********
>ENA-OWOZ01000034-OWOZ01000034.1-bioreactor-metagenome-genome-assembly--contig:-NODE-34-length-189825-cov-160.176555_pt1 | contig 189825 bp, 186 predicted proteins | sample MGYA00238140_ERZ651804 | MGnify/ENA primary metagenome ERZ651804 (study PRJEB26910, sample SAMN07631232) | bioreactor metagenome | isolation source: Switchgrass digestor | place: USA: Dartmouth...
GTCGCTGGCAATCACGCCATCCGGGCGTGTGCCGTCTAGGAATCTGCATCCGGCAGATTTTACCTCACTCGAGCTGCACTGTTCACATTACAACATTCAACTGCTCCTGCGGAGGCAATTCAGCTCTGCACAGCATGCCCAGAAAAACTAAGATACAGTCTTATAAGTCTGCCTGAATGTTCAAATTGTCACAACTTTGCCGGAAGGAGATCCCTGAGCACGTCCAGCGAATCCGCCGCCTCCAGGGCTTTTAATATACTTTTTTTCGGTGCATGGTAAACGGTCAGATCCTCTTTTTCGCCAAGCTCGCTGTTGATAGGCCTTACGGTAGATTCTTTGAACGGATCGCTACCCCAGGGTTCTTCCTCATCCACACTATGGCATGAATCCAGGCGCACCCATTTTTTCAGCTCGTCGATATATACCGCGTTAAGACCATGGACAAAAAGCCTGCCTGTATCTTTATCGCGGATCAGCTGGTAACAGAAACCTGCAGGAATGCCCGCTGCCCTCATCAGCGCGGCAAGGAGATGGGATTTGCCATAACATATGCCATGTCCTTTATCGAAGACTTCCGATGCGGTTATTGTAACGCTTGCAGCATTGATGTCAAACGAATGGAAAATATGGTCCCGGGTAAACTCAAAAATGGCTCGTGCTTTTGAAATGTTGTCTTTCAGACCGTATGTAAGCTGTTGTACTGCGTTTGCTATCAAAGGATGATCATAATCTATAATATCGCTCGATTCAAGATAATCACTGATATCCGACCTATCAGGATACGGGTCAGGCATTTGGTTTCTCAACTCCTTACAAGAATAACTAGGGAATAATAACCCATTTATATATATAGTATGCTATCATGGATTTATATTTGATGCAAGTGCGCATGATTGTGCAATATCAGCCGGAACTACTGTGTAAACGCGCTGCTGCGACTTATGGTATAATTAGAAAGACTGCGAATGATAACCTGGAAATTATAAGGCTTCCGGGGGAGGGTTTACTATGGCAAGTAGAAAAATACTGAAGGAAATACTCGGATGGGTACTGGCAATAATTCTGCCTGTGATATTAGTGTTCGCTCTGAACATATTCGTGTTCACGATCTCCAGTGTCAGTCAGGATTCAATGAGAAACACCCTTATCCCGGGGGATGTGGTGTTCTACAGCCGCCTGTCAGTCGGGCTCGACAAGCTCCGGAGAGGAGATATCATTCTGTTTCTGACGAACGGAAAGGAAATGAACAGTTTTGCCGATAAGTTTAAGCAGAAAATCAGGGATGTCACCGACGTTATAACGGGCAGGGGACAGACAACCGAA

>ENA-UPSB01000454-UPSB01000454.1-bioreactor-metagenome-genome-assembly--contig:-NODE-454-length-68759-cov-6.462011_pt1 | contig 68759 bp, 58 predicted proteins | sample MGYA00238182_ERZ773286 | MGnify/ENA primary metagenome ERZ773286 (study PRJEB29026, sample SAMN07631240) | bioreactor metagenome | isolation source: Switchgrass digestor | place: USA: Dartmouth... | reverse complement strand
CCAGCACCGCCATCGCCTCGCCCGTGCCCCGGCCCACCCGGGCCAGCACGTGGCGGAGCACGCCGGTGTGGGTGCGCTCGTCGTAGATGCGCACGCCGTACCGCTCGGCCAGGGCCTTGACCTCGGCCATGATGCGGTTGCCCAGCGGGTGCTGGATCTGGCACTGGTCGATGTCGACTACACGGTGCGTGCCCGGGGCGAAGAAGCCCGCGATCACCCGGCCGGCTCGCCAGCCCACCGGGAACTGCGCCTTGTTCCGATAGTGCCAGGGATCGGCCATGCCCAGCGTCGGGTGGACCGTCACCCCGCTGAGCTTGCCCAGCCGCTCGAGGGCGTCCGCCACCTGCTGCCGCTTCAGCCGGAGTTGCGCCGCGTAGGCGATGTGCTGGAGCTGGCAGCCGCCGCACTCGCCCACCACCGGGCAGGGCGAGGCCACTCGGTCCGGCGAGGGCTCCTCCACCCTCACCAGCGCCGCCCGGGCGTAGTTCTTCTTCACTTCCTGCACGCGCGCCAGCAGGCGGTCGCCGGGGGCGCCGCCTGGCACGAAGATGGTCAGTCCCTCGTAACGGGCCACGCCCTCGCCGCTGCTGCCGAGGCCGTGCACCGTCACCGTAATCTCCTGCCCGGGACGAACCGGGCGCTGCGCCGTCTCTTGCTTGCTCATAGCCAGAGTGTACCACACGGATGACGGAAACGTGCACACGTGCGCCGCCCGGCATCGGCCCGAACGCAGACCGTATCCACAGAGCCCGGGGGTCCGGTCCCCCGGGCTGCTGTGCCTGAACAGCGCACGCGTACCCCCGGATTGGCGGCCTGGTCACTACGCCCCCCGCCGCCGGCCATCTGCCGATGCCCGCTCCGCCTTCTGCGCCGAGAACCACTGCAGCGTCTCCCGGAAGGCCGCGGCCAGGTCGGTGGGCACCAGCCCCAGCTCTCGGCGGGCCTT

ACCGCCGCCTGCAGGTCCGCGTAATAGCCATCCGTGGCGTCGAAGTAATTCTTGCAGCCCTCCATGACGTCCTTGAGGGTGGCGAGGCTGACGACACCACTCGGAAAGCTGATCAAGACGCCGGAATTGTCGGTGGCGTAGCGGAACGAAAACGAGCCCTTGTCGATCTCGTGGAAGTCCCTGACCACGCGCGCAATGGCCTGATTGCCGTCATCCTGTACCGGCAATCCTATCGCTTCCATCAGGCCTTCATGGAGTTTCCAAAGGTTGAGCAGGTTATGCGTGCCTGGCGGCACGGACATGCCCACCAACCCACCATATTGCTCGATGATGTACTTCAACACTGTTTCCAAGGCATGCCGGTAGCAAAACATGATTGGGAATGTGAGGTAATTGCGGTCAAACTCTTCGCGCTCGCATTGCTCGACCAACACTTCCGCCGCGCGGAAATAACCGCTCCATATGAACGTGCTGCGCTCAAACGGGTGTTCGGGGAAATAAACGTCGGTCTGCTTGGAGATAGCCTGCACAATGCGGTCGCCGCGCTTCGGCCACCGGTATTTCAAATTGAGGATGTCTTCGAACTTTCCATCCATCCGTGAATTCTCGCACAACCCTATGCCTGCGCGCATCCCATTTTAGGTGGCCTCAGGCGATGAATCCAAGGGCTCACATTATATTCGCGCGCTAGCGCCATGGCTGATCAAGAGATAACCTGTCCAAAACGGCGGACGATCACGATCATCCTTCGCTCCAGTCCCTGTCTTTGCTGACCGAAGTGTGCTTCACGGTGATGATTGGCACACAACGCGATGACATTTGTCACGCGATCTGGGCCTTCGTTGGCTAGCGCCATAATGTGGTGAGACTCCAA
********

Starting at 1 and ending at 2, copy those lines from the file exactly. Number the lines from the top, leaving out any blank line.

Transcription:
>ENA-OWOZ01000034-OWOZ01000034.1-bioreactor-metagenome-genome-assembly--contig:-NODE-34-length-189825-cov-160.176555_pt1 | contig 189825 bp, 186 predicted proteins | sample MGYA00238140_ERZ651804 | MGnify/ENA primary metagenome ERZ651804 (study PRJEB26910, sample SAMN07631232) | bioreactor metagenome | isolation source: Switchgrass digestor | place: USA: Dartmouth...
GTCGCTGGCAATCACGCCATCCGGGCGTGTGCCGTCTAGGAATCTGCATCCGGCAGATTTTACCTCACTCGAGCTGCACTGTTCACATTACAACATTCAACTGCTCCTGCGGAGGCAATTCAGCTCTGCACAGCATGCCCAGAAAAACTAAGATACAGTCTTATAAGTCTGCCTGAATGTTCAAATTGTCACAACTTTGCCGGAAGGAGATCCCTGAGCACGTCCAGCGAATCCGCCGCCTCCAGGGCTTTTAATATACTTTTTTTCGGTGCATGGTAAACGGTCAGATCCTCTTTTTCGCCAAGCTCGCTGTTGATAGGCCTTACGGTAGATTCTTTGAACGGATCGCTACCCCAGGGTTCTTCCTCATCCACACTATGGCATGAATCCAGGCGCACCCATTTTTTCAGCTCGTCGATATATACCGCGTTAAGACCATGGACAAAAAGCCTGCCTGTATCTTTATCGCGGATCAGCTGGTAACAGAAACCTGCAGGAATGCCCGCTGCCCTCATCAGCGCGGCAAGGAGATGGGATTTGCCATAACATATGCCATGTCCTTTATCGAAGACTTCCGATGCGGTTATTGTAACGCTTGCAGCATTGATGTCAAACGAATGGAAAATATGGTCCCGGGTAAACTCAAAAATGGCTCGTGCTTTTGAAATGTTGTCTTTCAGACCGTATGTAAGCTGTTGTACTGCGTTTGCTATCAAAGGATGATCATAATCTATAATATCGCTCGATTCAAGATAATCACTGATATCCGACCTATCAGGATACGGGTCAGGCATTTGGTTTCTCAACTCCTTACAAGAATAACTAGGGAATAATAACCCATTTATATATATAGTATGCTATCATGGATTTATATTTGATGCAAGTGCGCATGATTGTGCAATATCAGCCGGAACTACTGTGTAAACGCGCTGCTGCGACTTATGGTATAATTAGAAAGACTGCGAATGATAACCTGGAAATTATAAGGCTTCCGGGGGAGGGTTTACTATGGCAAGTAGAAAAATACTGAAGGAAATACTCGGATGGGTACTGGCAATAATTCTGCCTGTGATATTAGTGTTCGCTCTGAACATATTCGTGTTCACGATCTCCAGTGTCAGTCAGGATTCAATGAGAAACACCCTTATCCCGGGGGATGTGGTGTTCTACAGCCGCCTGTCAGTCGGGCTCGACAAGCTCCGGAGAGGAGATATCATTCTGTTTCTGACGAACGGAAAGGAAATGAACAGTTTTGCCGATAAGTTTAAGCAGAAAATCAGGGATGTCACCGACGTTATAACGGGCAGGGGACAGACAACCGAA